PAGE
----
I believe Colonel Fred Sutterlin gave us his blessing, allowing us the usual dress of open shirts, officer "pink" jackets and G.I. pants, with no insignia. We all looked like privates. Williams was magnificent! We had all the horns redone in London, we saved our money from the jobs and put it into the kitty for an electric guitar for the HOSE - (Jose Benedicto, base S-2). PA systems were a must. We’d just gotten the services of the finest Big Band singer in the ETO (including Johnny Desmond), our great Mike Londra. We bought three mikes and a P.A. system. Soon the girls were actually swooning at the bandstand when Mike sang "I’ll Remember April." Eddy Dolezal, communications chief for Mal Couter of the 350th, assembled all electrical paraphernalia and did a superb job. Jim Anstett of the 84th Service Group designed and made all of the Century Bombers’ stands. It was truly a love affair. All of the guys went on pass together, splitting up only when they headed for a tea as some church social in London! But when they called "Dis is Diss," all the band guys got off the train.
The greatest accomplishment was the organization of the band by Willie Williams. With the wonderful sympathetic help of Colonel Utely, we got a band hut; we were allowed to have a bit of chow after the officer’s Tea Dances on Sundays. We played for the First Four Graders Club at the Big Top on varying Saturdays, the lower graders club on alternate Saturdays, and the Red Cross on Wednesdays.
Our first trip off the base was four or six week trip selling War Bonds. Our fine driver was Sgt. Ray Baze. We played in London. Then the trio and rhythm section of the Century Bombers made a broadcast from Rainbow Corner in London, announced by the BBC’s great Cecil Madden. The song "Rainbow Corners," a tribute to the well known place and written by Bo Williams of Cleveland and Herb Leventhal of the Bronx. Records were made of that broadcast and I have possibility the only remaining record. I have written the BBC to obtain other copies, but they indicate all records were lost or destroyed. To prove that we were in great company that day at Rainbow Corners, the other performers were sailors of the old Artie Shaw Band, under the direction of the late, great Sam Donahue. Century Bomber performers that day were; Woodgate, Baker, Brubaker, Craft, and Waterbury.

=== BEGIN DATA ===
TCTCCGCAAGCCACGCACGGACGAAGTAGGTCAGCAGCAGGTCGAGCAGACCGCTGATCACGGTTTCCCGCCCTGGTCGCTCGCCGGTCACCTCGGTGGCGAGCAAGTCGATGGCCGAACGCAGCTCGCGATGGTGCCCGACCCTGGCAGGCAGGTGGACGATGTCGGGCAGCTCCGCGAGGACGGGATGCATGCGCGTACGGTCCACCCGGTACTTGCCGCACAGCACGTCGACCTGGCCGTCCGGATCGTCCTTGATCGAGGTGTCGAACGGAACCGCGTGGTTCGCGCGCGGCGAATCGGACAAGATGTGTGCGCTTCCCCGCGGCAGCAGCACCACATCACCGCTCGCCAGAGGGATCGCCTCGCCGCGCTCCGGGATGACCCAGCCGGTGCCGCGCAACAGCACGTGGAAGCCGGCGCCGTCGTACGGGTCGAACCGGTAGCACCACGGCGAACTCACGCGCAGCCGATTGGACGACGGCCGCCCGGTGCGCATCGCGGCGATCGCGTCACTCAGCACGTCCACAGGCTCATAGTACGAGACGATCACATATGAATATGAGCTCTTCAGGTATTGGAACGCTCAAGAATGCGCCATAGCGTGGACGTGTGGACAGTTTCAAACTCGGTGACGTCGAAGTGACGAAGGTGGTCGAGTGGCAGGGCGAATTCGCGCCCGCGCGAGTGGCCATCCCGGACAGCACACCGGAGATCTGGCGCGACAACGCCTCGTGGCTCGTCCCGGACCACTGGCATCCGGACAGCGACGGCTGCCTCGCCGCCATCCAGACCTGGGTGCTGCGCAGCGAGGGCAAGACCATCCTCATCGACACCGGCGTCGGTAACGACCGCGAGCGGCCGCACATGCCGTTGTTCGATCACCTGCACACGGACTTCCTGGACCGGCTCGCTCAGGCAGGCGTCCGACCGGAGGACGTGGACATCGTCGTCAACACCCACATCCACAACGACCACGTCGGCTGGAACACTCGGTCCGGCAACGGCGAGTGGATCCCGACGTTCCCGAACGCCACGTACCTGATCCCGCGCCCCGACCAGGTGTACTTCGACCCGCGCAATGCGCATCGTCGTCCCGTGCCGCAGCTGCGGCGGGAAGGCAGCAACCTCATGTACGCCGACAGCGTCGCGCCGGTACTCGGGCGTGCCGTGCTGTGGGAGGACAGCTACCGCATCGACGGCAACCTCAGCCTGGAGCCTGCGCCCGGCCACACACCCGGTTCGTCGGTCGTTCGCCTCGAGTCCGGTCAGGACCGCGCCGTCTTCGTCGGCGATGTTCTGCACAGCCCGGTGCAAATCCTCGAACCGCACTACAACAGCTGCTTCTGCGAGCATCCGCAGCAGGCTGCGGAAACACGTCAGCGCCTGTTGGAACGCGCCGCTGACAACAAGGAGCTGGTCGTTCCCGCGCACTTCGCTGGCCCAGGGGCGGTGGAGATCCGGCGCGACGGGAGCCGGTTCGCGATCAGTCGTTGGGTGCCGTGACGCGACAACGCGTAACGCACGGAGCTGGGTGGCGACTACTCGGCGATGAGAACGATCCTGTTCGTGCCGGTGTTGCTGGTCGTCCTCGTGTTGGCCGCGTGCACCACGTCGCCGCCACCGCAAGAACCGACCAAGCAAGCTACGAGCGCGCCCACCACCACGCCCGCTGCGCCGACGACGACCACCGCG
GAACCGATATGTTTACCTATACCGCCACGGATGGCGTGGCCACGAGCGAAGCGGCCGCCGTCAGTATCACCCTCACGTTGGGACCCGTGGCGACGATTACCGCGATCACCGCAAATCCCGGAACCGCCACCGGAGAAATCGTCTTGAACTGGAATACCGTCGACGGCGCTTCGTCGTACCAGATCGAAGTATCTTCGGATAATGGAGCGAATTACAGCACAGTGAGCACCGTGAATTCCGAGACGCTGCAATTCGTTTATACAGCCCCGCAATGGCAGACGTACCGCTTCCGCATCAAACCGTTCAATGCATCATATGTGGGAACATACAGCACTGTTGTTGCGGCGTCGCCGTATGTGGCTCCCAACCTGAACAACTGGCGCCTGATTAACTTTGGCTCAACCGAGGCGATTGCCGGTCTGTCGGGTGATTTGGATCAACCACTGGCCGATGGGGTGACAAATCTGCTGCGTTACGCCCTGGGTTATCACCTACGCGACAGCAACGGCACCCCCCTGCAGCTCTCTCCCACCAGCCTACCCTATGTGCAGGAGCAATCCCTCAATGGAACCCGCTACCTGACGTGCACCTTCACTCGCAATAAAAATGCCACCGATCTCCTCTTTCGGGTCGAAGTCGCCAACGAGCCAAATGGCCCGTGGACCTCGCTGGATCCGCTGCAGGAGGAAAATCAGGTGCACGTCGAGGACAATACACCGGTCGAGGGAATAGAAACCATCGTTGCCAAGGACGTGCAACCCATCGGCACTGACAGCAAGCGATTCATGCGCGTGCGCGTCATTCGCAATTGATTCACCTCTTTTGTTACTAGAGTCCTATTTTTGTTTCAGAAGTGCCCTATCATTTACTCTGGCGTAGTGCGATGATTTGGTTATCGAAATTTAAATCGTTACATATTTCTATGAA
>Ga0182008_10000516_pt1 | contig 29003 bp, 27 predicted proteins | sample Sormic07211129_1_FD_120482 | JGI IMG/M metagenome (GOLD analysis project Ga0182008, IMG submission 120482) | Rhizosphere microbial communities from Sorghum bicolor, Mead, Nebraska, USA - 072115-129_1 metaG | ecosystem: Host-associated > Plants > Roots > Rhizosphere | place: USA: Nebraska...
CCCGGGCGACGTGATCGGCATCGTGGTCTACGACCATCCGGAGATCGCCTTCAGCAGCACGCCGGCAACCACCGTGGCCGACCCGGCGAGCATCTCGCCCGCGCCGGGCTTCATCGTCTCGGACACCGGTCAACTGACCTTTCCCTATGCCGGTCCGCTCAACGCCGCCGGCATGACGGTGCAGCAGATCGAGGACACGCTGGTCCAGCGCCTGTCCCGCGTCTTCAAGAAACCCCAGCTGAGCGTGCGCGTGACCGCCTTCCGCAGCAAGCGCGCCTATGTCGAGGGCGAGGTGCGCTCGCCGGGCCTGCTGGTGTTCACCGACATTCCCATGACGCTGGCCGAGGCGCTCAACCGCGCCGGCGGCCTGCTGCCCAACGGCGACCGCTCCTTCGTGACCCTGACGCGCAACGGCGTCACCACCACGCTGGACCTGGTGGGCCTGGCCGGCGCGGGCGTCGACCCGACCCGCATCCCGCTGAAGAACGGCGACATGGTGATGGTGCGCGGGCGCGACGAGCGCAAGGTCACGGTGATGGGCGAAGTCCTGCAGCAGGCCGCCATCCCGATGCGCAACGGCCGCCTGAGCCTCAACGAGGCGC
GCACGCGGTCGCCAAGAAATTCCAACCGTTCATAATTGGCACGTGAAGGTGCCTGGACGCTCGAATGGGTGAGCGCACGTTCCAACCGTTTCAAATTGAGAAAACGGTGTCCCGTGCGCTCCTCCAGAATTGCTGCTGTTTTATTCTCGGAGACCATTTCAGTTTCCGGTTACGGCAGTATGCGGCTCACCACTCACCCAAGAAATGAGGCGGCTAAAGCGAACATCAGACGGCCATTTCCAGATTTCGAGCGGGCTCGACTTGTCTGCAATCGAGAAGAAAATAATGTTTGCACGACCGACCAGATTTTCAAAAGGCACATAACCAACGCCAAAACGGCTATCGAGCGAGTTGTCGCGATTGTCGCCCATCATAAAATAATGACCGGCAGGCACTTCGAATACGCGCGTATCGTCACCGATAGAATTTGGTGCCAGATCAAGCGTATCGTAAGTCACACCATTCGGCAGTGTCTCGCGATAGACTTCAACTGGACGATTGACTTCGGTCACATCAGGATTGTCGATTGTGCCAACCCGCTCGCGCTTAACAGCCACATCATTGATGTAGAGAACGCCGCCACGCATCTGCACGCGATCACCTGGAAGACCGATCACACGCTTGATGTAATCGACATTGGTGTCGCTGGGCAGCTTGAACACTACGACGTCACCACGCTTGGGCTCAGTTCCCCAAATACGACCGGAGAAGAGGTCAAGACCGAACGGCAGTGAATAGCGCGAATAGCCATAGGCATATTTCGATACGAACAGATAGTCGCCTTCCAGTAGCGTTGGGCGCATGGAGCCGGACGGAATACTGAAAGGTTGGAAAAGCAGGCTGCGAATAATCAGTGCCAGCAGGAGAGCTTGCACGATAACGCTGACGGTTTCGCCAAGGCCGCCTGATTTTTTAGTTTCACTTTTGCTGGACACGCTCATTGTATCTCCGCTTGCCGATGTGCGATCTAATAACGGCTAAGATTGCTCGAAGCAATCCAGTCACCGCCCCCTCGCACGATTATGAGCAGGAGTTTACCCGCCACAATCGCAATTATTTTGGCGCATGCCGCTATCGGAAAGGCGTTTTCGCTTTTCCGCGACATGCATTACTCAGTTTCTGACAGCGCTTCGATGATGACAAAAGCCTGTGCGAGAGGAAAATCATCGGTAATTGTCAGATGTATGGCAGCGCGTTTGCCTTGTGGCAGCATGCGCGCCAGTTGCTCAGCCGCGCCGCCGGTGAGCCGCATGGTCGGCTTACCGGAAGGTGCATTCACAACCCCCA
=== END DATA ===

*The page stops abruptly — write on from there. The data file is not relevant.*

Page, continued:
We played at fighter bases, other bomber air fields and had Battles-of-the Bands with competing Air Force entries, one of which I remember was the "Flying Yanks." No one had a singer like our Mike Londra. Later we had a change in the sax section: Woody went to back to his horn, the trumpet, and we moved in a young, curly-haired dude from Boston to alto sax. The Band never again had a horn player like that man, whom you may remember as Lt. Danny Shaffer. My pal Danny! Clara and I still see him and his wife, Gert, on our trips to Boston.
John Williams was somehow able to hock cases of that great Birmingham beer to the band hut for "payment" after officer dances. I think one night 16 men polished off 14 cases. But that didn’t compare with the night Willey Made Captain. The beer flowed endlessly.
Posted in my den is the Special Order authorizing our last trip together as a Band, sending us to – London and Aldershot, Hants on TDY for app. Three (3) days for purpose of COCO Qtrs. (All band personnel were listed) by order of Colonel Wallace – dated 21 July 45 and signed by one Major Claude L. Hosford, Jr., Adjutant.
That was the beginning of the end or was it the end of the beginning? ----- Irv Waterbury